Returning to Kazakhstan in the Middle of the Global Pandemic: Reflecting on My Experience

It is so undeniably difficult to argue against the statement that the concept of change became one of the key concepts depicting the events of the recent two years. People are changing, cities are changing, the world is changing. Nevertheless, due to many factors, this change is experienced differently by different people. It won’t be wrong to conclude that the predominant reason for that is the place where we appeared to be during the course of the global pandemic. I wouldn’t make such statements, if I wasn’t experiencing it by myself, as getting back home to Kazakhstan after my first year of studies in London I have realized the visible difference of how various countries and governments are managing the pandemic.

The very first thing I noticed was right after I had landed in Kazakhstan. Apparently, you cannot enter any building, café/restaurant or public place, without having to download a local app “Ashyq”, that allows you to scan the QR-code at the entrance and your location will be saved. In order to download this app to your mobile device, you have to register at the governmental website, where your mobile number, ID, and address are saved to the system to further notify you whether you have to self-isolate in case there was someone with the virus close to you.

Despite the control via this app, many public places are equipped with thermometers, so you will not be able to enter a building having a fever, which could possibly be a symptom of COVID-19.  However, now where it is already known that there are many other symptoms, despite the increased body temperature, the majority of these thermometers are not in use.

Another thing that grabbed my attention was the progress with vaccination programme. In London, I already got used to the structure of vaccination, that was introduced there, with different chronological phases that depend on the degree of people’s vulnerability for the virus, and centers of vaccinations, placed in various locations within the city. In Nur-Sultan -the capital city of Kazakhstan, where I am from- the situation is a bit different, since now anyone (not depending on the age) who wishes to get a vaccine, can go to the nearest vaccination center and get vaccinated. What surprised me is the variety of vaccination centers and huge propaganda of vaccines – vaccination points are literally everywhere, starting from local hospitals, to big shopping malls, and many stores and cafes are even offering huge discounts if you show your vaccination passport.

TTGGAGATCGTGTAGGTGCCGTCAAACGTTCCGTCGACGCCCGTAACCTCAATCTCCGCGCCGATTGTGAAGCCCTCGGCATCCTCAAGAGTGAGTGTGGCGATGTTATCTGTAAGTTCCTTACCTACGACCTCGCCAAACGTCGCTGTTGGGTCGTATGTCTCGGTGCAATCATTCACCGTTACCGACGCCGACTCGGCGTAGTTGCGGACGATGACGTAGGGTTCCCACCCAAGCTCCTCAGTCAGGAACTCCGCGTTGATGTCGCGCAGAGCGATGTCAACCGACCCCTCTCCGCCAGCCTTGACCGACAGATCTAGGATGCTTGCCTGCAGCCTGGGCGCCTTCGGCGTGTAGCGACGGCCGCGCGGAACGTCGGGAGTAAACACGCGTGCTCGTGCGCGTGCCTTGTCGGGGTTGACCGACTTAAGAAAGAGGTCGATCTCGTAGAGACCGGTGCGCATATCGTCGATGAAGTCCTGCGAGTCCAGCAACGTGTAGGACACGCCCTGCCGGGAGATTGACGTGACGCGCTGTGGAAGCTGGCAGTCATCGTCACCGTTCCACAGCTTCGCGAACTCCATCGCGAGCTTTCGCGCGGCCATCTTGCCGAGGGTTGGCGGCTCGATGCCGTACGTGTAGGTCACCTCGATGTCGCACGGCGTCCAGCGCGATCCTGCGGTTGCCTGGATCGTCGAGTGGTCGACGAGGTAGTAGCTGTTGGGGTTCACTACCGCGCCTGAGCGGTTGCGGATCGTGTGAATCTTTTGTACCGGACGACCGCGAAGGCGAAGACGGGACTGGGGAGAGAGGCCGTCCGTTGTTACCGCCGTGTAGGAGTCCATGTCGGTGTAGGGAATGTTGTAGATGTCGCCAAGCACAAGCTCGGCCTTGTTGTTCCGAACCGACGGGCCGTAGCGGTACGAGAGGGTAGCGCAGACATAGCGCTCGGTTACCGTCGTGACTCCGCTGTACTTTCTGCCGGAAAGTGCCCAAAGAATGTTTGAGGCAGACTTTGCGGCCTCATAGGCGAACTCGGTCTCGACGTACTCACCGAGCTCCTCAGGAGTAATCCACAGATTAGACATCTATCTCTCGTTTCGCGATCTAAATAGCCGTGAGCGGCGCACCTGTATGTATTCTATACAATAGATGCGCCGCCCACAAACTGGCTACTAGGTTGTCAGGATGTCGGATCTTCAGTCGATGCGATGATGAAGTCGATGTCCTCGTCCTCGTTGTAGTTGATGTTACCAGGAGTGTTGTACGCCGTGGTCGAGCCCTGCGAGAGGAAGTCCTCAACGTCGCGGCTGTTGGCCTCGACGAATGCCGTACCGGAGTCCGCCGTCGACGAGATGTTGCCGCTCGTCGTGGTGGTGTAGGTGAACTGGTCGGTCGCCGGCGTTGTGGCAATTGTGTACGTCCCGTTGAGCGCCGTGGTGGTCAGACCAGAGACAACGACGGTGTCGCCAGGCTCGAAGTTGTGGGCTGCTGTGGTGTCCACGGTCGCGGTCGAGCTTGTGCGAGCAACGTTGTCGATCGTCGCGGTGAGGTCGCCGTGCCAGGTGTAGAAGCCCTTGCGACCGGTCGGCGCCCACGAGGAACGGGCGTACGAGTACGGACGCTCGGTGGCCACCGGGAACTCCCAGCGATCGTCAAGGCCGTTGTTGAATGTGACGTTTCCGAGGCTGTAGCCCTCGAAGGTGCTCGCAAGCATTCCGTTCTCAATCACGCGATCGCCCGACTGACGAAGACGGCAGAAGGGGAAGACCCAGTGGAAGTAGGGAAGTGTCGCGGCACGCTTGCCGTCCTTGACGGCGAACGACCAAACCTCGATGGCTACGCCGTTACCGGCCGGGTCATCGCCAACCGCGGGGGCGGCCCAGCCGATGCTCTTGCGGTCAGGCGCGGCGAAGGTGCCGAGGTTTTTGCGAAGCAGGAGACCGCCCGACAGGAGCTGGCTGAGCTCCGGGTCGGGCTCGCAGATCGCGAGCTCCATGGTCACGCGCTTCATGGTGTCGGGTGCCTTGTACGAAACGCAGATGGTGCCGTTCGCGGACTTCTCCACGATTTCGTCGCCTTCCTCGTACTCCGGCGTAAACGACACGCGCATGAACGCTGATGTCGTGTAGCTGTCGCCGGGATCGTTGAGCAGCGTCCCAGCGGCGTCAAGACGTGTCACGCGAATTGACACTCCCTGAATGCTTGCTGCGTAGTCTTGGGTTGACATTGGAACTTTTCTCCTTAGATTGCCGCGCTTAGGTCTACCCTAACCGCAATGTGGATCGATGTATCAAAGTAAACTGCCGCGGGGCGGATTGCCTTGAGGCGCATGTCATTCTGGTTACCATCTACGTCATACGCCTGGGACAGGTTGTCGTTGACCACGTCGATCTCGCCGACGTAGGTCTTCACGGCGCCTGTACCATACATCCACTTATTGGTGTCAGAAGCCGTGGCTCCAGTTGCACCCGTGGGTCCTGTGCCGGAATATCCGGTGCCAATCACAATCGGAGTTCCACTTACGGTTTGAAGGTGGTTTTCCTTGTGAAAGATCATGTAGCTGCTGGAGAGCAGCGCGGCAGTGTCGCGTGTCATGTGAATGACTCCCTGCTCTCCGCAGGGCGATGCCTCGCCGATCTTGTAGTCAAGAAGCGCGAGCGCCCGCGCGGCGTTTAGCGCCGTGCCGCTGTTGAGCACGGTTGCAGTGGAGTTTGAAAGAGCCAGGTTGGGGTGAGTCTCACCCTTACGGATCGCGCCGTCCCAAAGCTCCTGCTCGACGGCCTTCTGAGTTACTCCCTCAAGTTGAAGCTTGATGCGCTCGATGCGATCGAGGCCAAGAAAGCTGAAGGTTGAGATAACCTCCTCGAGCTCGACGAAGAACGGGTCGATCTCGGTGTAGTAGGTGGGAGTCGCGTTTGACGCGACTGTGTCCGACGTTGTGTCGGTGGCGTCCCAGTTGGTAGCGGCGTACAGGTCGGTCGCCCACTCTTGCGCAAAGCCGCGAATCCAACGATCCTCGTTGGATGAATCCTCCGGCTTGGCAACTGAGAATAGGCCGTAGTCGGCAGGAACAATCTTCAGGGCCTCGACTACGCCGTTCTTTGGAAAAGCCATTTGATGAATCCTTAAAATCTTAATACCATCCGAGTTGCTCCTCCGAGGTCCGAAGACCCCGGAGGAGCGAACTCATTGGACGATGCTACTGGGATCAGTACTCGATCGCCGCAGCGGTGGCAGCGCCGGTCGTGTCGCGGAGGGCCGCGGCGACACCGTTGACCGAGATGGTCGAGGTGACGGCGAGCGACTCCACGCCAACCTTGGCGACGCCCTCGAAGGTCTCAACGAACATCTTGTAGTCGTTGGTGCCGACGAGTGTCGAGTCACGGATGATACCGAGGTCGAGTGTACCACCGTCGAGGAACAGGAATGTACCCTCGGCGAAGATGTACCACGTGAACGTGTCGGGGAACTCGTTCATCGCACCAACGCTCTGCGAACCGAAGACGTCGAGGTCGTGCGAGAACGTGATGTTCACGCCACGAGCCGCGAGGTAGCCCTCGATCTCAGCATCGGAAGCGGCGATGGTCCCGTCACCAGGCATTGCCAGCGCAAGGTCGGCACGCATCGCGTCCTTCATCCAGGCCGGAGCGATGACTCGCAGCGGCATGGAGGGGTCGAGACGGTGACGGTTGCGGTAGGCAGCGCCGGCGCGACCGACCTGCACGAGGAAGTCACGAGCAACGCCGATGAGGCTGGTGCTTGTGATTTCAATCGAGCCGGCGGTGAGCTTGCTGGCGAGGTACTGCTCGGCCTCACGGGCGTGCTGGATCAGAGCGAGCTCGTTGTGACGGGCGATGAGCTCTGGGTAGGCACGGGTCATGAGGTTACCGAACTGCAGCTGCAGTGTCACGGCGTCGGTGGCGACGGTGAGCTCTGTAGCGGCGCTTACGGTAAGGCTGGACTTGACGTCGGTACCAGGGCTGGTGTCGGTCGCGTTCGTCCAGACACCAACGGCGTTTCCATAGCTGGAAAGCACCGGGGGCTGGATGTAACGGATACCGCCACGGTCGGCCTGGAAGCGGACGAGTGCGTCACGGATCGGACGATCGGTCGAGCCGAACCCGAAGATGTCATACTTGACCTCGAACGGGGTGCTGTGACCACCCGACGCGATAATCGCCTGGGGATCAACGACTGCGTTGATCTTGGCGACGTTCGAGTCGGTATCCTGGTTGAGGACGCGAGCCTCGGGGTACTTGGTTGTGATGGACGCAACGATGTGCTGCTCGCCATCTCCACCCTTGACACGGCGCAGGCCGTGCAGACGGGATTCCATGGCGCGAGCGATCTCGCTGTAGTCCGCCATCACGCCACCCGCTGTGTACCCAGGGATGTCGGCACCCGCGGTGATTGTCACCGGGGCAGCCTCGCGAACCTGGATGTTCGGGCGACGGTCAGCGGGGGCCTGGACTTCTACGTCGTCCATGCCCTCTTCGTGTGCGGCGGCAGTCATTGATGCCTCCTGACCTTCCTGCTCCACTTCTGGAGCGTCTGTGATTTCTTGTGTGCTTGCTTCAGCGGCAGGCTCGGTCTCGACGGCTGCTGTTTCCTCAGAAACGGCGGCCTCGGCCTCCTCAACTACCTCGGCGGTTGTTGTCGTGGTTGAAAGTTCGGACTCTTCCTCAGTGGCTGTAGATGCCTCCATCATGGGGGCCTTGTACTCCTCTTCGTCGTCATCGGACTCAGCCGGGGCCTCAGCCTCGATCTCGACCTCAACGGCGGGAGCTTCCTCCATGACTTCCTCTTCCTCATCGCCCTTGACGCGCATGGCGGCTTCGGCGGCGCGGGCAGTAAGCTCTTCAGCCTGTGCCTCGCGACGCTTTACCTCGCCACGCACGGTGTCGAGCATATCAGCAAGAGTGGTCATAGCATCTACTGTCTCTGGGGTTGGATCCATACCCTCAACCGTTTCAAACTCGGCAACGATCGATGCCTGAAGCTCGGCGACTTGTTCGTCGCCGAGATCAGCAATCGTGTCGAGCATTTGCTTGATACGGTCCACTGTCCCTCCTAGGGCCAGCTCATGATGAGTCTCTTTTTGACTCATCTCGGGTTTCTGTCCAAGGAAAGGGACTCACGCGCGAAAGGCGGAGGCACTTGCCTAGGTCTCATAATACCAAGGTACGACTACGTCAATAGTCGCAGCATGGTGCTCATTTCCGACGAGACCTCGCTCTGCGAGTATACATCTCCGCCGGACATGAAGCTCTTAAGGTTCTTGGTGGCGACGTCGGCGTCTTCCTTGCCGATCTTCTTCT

There are always differences in the way countries behave to certain things, but why do these differences occur? Of course, this is a matter of a list of factors, including economic, political and the cultural nature of a country, health care capacity of a country or the severity of the pandemic in that region. It also depends on citizens’ attitude toward the concept of a society, responsibility and duties, that is why some governments might introduce tighter control over people, while others choose to prioritize the promotion of self-isolation hoping for citizens’ solidarity. Nevertheless, in every country there are people who follow all the safety measures, but also those who neglect the rules and I believe it is mostly a matter of their personal attitude towards the situation, rather than the conditions they were surrounded with. The situation with the safety measures and the way the government is managing the pandemic definitely differs in different countries, however, it is not a factor that will allow you to make a conclusion whether one is managing it more successfully.

Alexandra Bukhareva, Year 1, BA (Hons) Politics and International Relations.

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